OPINION9 September 2021

How can we close the sustainability intention-behaviour gap?

Behavioural science Opinion Sustainability UK

Applying behavioural science can help brands and consumers to bridge the gap between what people say they will do and actual behaviour, says Andreea Tarasescu.

Plastic bag floating in the sea

In a world shaken by a pandemic, sustainability is starting to come back to the front of the global agenda and will play an even more important role than it did before Covid-19.

As the concerns over the future of our planet deepen, more and more people are stating that they want to be more environmentally friendly and more and more businesses are looking to offer solutions that cater to this desire.

However, sustainability is one of the areas where the intention-behaviour gap is most prevalent. Many people may state a high preference to make more sustainable choices, but their actual behaviour doesn’t reflect this. Research has found that most people’s intentions (e.g. I want to produce less waste) are weakly associated with their actions (e.g. to tell the baker that I do not need a bag) (Webb & Sheeran, 2006 ).

Behavioural science can shed light on two key areas in the realm of sustainability:

  • What is driving this intention-behaviour gap?
  • What can be done to close it and encourage more people to act in a more sustainable way?

Making more sustainable choices often requires a fundamental behavioural shift, and as a result goes against our human nature. Behavioural science has shown that human beings are habitual creatures; it is in our DNA to stick with what we know and what we have done before. We need compelling reasons and motivations to, as well as support, to change and sustain new behaviours over time.

We’ll be discussing how behavioural science helps to not only understand these behaviours, but also foster positive change during a panel at the forthcoming MRS Behavioural Science Summit. In advance of this talk, we’ve pinpointed three key challenges we’ll explore, each with its own set of barriers that need to be mitigated to close this gap:

  1. Ensuring that consumers are aware of the individual change needed

While there is compelling evidence that our current lifestyles are impacting the planet and that something must change imminently, the current rhetoric can be confusing in terms of what this means at the individual level. Many also feel like it is out of their control and fall victims to the ‘drop in the ocean effect’: thinking they can’t make a difference.

All of this highlights the need to clarify what is needed and create social norms around the new behaviours. Combined effort is needed to communicate a congruent message around the importance and potential impact of individual change. Leading by example has been shown to create new norms to follow, such as the ‘Greta Thunberg effect’.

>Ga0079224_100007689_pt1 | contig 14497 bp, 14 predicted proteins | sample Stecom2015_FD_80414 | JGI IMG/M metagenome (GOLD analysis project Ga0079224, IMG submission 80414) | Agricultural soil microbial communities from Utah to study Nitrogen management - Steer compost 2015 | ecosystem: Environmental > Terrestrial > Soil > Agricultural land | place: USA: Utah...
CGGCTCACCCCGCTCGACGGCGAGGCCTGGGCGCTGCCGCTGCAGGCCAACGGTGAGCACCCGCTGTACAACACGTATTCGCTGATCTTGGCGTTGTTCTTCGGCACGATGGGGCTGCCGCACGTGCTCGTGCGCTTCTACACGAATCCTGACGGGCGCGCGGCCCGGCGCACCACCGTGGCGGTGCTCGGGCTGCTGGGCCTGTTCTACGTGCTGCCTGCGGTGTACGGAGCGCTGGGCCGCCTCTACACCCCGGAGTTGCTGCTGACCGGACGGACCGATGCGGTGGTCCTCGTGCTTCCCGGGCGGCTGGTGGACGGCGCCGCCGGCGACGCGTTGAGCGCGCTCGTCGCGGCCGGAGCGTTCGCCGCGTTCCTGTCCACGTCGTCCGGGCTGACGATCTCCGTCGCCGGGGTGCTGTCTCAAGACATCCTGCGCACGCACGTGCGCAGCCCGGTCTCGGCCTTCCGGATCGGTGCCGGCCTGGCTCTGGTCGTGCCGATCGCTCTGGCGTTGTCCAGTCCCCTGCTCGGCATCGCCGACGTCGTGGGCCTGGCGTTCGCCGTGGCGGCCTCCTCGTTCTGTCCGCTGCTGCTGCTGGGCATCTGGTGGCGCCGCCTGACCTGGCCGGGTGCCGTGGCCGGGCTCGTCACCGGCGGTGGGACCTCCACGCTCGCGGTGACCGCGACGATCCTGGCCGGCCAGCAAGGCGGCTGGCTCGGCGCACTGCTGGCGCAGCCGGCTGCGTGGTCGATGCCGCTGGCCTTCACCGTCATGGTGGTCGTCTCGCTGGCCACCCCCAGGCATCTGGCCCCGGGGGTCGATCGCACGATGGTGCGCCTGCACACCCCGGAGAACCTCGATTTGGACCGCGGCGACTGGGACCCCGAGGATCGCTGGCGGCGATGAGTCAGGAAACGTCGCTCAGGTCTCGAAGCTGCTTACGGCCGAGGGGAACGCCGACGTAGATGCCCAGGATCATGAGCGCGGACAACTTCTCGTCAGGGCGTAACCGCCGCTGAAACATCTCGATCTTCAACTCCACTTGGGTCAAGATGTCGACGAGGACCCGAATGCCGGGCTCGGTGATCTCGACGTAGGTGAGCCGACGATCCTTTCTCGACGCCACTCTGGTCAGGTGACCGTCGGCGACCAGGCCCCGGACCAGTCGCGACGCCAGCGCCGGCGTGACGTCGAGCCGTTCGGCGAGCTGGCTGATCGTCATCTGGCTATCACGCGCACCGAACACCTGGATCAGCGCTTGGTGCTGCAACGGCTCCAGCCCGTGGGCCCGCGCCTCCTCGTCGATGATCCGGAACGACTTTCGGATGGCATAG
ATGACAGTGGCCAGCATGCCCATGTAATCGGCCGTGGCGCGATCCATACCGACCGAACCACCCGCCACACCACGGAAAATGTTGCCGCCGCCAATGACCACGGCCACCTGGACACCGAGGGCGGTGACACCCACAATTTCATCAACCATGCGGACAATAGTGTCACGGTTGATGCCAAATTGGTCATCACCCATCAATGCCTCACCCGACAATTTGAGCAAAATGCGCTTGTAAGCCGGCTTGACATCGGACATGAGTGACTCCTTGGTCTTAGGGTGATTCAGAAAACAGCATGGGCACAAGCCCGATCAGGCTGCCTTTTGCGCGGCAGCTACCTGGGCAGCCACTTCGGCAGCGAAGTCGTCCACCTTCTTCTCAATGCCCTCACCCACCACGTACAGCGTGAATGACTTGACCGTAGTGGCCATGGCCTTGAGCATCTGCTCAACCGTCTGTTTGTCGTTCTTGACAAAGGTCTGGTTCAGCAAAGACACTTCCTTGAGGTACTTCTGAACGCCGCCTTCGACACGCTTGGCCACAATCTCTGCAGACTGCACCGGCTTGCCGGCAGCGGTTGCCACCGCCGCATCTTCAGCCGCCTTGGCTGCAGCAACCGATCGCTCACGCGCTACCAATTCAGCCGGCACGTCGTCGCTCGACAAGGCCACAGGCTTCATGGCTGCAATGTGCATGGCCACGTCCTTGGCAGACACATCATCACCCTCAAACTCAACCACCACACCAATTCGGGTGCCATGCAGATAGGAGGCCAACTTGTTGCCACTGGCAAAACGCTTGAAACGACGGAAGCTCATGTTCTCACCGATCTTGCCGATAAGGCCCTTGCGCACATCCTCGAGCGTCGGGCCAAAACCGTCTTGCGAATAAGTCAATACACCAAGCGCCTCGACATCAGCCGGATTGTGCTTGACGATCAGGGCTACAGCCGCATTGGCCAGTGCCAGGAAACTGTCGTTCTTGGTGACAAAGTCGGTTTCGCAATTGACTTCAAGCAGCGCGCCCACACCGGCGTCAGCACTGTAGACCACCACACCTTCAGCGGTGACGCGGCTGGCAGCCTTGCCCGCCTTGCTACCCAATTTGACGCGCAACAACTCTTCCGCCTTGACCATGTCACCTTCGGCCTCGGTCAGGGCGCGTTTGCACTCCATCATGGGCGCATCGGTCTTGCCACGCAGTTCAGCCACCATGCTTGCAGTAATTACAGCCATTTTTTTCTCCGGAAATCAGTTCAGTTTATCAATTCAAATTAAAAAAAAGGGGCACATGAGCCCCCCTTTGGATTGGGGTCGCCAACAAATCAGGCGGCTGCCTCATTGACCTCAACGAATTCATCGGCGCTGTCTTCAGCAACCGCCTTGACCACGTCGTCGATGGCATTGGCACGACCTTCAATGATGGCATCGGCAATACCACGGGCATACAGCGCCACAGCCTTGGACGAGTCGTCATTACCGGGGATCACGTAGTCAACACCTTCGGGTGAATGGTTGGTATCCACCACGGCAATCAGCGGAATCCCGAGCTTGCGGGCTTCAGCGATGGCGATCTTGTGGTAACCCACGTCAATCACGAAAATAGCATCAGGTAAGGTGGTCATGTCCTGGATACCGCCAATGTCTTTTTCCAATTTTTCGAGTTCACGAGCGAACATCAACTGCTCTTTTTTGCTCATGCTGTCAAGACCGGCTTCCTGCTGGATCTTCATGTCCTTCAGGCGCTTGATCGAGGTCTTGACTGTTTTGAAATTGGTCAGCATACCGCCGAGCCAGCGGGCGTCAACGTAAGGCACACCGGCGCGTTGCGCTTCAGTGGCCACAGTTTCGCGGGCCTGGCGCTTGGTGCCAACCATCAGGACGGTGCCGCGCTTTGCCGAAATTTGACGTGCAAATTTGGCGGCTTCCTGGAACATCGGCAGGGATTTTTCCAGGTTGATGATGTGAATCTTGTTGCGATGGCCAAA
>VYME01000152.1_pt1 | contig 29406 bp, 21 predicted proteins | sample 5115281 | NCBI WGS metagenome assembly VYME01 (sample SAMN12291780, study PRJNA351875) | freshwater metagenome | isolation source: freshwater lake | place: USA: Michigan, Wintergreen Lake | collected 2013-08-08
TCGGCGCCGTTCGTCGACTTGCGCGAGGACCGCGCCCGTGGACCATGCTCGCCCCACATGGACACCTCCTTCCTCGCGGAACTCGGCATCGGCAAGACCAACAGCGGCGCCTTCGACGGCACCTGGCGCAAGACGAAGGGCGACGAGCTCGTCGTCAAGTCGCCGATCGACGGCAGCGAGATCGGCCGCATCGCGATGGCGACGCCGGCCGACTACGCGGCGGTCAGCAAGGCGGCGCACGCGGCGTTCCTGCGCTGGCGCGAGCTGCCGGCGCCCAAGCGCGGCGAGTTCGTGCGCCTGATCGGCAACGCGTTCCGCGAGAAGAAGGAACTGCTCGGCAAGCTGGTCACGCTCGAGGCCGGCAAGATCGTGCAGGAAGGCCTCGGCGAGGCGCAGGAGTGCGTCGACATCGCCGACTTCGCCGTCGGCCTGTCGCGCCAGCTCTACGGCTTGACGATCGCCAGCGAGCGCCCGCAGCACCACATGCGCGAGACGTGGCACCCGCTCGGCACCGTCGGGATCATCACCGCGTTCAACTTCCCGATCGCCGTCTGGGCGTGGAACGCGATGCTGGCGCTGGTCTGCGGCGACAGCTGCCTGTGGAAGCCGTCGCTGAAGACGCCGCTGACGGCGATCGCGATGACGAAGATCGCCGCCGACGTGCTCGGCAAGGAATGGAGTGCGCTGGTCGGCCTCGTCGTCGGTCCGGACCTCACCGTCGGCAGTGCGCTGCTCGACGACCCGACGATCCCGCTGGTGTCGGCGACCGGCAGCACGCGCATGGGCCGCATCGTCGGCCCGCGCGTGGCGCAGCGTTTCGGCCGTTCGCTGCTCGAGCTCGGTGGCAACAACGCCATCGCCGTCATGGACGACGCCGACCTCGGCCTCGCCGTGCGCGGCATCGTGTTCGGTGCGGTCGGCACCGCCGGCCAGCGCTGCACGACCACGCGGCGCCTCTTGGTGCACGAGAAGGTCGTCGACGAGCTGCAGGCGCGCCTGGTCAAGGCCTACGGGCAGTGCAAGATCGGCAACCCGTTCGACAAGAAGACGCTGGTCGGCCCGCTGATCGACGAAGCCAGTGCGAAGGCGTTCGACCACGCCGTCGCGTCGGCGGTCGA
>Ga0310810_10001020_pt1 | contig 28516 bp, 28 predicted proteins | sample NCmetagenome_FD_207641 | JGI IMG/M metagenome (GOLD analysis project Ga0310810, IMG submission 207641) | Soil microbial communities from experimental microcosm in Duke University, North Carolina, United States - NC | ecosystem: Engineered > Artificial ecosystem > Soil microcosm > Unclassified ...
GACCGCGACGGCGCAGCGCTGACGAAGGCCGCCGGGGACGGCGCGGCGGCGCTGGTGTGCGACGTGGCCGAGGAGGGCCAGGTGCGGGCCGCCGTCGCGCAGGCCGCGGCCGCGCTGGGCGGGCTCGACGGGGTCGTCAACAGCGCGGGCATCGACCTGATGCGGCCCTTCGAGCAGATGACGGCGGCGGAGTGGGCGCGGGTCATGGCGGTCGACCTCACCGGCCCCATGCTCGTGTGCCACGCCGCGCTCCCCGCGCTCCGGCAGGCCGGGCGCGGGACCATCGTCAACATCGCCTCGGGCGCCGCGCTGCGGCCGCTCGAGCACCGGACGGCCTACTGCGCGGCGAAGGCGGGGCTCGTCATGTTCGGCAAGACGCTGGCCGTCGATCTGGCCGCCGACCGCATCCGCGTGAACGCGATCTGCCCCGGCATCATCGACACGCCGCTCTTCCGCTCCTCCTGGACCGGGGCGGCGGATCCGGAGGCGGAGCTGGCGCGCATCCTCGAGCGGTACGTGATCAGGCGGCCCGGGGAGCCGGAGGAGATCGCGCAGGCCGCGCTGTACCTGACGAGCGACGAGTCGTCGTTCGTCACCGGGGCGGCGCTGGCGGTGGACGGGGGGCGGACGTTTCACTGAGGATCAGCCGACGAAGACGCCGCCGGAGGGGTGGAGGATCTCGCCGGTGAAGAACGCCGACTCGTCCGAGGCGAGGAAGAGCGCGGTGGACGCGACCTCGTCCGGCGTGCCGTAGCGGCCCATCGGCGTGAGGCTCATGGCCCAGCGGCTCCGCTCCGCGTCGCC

1. Providing relevant motivations

Sustainable action is asking us to change our engrained bias towards the present and towards immediate rewards, to now think about the future and what the best action for the future generations will be.

Probably one of the biggest challenges when it comes to driving sustainable behaviours is changing our default to choices that reward our present self rather than the intangible future self. To achieve this, we need to make the future more tangible.

For example, personalise messages highlighting the impact on ‘your grandchildren’ and provide clear feedback loops on what the impact of certain options would be. Something as simple as what WWF use in their restrooms, showing how many litres of water each of the two toilet-flushing options use, can make us realise how much water we could save in one day. Couple this with a feel-good factor of doing the right thing with a message on the lines of ‘thank you for helping us save water’ to make it even more effective.

  1. Making it easy

Even if people are aware of the need to change and understand the impact and benefits of their individual actions, people still struggle to act if there is a lot of effort required. This is where a number of barriers ranging from costs, time, effort, etc. come in – particularly when it comes to scaling up the sustainable solutions and making them more mainstream.

As a first step, even just simple tweaks such as changing placement in-store, e.g. moving unsustainable products from prominent displays and making sustainable options more central to the shopper journey can have a huge impact on driving trial and choice of more sustainable products.

There has never been a better time to push the sustainable agenda in public and private organisations. Consumers share a strong intent to live more sustainable lives, but they’re only human and change is hard.

As behavioural experts, it’s our job to share and explore the best interventions to help consumers make those sustainable choices, and we hope to add to the conversation at our upcoming panel discussion.

Andreea Tarasescu is research director – behavioural science lead at Walnut Unlimited

Tarasescu is speaking at the MRS Behavioural Science Summit 2021 later this month.